Neutron's don't only disrupt memory elements, but can hit logic as well. See the upcoming issue (already available via IEEE xplorer for member/subscribers) JOURNAL OF SOLID-STATE CIRCUITS, VOL. 49, NO. 1, JANUARY 2014 The 10th Generation 16-Core SPARC64 Processor for Mission Critical UNIX Server" which details the lengths some (but not many) go to ensure that there are no undetected errors (wide range of techniques, ranging from where wires are placed on the chip, ECC, parity, residue arithmetic, automatic retry, etc.). No doubt there are some good (similar) papers in the IBM Technical Journal.

No doubt a good literature search would turn up dozens of other papers, and circuit design textbooks cover some of the territory.

In principle, interval arithmetic could provide a solution (you might not get the same interval, but if the intervals nest, you have consistent results and if they are disjoint you have a bug ... and if they nest, the narrower one is "sharper" which is better). In practice, most algorithms haven't been reworked for good interval implementation, languages don't provide very good support, nor does most hardware. All fixable in principle, but unlikely to be the solution you seek for todays off the shelf virtual systems available cheaply.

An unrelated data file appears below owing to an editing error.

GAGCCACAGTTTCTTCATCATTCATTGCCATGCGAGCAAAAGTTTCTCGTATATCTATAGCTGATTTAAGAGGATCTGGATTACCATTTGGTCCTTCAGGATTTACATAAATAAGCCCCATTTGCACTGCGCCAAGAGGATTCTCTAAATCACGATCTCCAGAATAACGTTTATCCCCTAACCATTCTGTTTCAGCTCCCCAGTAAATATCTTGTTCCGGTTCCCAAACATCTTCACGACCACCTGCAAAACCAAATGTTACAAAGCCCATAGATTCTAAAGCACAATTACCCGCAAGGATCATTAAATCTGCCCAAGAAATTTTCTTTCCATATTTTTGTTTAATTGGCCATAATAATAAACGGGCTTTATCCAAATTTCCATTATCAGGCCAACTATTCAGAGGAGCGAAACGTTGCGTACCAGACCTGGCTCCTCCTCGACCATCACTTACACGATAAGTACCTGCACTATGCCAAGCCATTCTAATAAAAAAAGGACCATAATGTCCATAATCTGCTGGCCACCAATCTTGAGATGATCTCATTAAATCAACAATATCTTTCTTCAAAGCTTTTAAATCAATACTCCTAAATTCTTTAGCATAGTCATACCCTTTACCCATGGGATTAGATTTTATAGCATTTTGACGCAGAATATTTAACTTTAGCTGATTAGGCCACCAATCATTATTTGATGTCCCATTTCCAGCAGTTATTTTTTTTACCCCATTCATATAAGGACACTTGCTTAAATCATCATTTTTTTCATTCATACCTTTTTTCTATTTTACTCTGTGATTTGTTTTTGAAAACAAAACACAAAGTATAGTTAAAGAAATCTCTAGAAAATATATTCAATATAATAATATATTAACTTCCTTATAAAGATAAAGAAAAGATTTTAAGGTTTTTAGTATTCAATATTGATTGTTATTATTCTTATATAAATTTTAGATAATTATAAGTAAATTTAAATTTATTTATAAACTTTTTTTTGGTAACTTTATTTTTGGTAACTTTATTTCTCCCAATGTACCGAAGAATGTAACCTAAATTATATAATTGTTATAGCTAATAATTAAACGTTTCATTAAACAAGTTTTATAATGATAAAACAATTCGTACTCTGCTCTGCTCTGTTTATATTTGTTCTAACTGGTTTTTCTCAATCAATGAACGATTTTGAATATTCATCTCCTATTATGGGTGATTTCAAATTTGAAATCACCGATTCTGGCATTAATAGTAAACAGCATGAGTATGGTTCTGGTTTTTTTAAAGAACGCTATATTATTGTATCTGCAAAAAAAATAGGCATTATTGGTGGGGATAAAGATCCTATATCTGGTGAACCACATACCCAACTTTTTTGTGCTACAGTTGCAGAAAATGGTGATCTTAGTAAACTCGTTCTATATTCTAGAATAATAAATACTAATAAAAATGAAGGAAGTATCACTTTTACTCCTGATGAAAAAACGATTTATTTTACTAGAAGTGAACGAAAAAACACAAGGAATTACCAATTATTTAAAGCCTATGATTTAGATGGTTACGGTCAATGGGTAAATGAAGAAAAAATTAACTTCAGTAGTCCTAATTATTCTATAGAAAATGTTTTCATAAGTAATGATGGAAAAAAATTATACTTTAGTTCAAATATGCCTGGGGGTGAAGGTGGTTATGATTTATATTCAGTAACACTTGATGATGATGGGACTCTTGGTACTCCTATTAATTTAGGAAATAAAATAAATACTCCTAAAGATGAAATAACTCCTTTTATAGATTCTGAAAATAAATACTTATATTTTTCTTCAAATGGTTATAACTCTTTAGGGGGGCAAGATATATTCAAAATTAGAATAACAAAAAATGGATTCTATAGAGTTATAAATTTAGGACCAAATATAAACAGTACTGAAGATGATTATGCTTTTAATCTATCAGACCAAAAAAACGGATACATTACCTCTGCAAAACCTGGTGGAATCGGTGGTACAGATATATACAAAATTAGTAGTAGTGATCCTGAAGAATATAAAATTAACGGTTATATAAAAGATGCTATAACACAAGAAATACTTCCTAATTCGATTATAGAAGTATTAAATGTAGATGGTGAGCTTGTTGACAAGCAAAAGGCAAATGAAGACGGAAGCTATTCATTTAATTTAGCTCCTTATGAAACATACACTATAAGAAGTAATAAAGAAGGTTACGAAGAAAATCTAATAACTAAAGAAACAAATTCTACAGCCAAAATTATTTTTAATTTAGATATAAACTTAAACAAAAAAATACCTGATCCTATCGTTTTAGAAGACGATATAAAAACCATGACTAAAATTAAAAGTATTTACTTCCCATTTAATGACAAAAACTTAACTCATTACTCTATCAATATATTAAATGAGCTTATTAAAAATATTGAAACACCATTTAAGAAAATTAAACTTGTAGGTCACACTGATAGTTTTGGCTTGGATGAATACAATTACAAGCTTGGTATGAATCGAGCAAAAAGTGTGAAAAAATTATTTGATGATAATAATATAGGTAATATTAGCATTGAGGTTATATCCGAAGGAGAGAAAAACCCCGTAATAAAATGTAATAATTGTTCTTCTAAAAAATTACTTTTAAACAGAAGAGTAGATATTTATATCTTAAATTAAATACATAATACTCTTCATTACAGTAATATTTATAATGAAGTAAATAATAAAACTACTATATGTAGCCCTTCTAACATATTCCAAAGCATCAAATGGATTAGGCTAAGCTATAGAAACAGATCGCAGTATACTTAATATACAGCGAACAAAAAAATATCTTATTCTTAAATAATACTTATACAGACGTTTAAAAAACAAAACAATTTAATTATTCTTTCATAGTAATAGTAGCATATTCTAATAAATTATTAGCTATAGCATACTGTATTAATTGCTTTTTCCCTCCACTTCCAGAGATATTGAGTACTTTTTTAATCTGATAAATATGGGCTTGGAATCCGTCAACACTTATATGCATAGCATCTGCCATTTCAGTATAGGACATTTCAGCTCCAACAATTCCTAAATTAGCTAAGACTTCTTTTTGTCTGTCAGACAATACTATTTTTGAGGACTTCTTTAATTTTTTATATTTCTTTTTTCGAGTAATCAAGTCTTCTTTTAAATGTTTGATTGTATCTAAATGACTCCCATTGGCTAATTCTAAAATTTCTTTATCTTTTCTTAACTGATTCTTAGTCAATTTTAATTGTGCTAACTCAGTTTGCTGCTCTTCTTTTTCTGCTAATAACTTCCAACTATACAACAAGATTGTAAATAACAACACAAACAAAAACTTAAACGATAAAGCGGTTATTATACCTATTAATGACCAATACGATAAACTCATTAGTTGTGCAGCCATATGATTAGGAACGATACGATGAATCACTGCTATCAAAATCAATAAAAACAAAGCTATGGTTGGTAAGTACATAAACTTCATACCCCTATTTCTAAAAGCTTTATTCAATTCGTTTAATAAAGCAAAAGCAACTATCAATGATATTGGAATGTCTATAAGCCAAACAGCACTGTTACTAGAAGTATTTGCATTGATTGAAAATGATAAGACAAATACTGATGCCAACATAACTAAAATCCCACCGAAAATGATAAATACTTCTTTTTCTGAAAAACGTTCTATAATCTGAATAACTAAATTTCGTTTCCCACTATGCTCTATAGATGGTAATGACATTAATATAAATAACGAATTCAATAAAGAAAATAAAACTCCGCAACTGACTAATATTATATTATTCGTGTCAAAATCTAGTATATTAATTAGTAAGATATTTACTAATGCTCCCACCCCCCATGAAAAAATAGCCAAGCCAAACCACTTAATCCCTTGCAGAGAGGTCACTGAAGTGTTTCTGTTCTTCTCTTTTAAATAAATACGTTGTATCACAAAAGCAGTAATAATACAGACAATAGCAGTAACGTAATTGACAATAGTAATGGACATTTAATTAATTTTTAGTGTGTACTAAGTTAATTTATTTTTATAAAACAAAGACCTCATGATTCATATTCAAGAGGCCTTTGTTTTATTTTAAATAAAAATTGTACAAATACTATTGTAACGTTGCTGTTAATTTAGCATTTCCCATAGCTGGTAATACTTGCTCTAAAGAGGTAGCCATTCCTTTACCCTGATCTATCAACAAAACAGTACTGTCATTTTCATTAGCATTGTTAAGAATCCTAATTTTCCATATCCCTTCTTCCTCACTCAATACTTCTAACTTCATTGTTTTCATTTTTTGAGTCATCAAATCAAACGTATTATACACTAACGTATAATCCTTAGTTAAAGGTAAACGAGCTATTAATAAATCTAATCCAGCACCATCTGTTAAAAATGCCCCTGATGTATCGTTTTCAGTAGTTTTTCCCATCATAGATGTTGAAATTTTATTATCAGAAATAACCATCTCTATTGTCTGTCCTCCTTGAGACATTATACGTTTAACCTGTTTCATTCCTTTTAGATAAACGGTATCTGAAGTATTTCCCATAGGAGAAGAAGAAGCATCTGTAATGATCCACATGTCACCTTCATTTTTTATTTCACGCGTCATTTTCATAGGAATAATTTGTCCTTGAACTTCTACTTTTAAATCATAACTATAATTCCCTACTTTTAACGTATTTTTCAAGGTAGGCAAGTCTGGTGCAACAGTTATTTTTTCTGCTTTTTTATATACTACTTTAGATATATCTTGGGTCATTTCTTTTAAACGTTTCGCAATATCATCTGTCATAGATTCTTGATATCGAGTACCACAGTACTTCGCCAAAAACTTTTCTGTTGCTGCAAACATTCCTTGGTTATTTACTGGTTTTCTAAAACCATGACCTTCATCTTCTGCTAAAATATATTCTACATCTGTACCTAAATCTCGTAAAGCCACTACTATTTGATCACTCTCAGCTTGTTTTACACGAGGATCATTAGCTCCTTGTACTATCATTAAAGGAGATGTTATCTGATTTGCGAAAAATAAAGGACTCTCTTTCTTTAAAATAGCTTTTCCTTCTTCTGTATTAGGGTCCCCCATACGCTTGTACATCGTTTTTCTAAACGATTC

Comment: No mention of weibull? (Score 1) 277

by khb (#45401821) Attached to: 25,000-Drive Study Gives Insight On How Long Hard Drives Actually Last

The behavior described is just what we should expect.

Of course, in many installations the failures aren't random but correlate to power, cooling or batch issues. Especially important to beat in mind in disk arrays with long RAID rebuild times. The 2nd or even 3rd failure may come a lot quicker than you'd expect.

This is why even with reliable storage arrays one needs backups.

% APL is a natural extension of assembler language programming; ...and is best for educational purposes. -- A. Perlis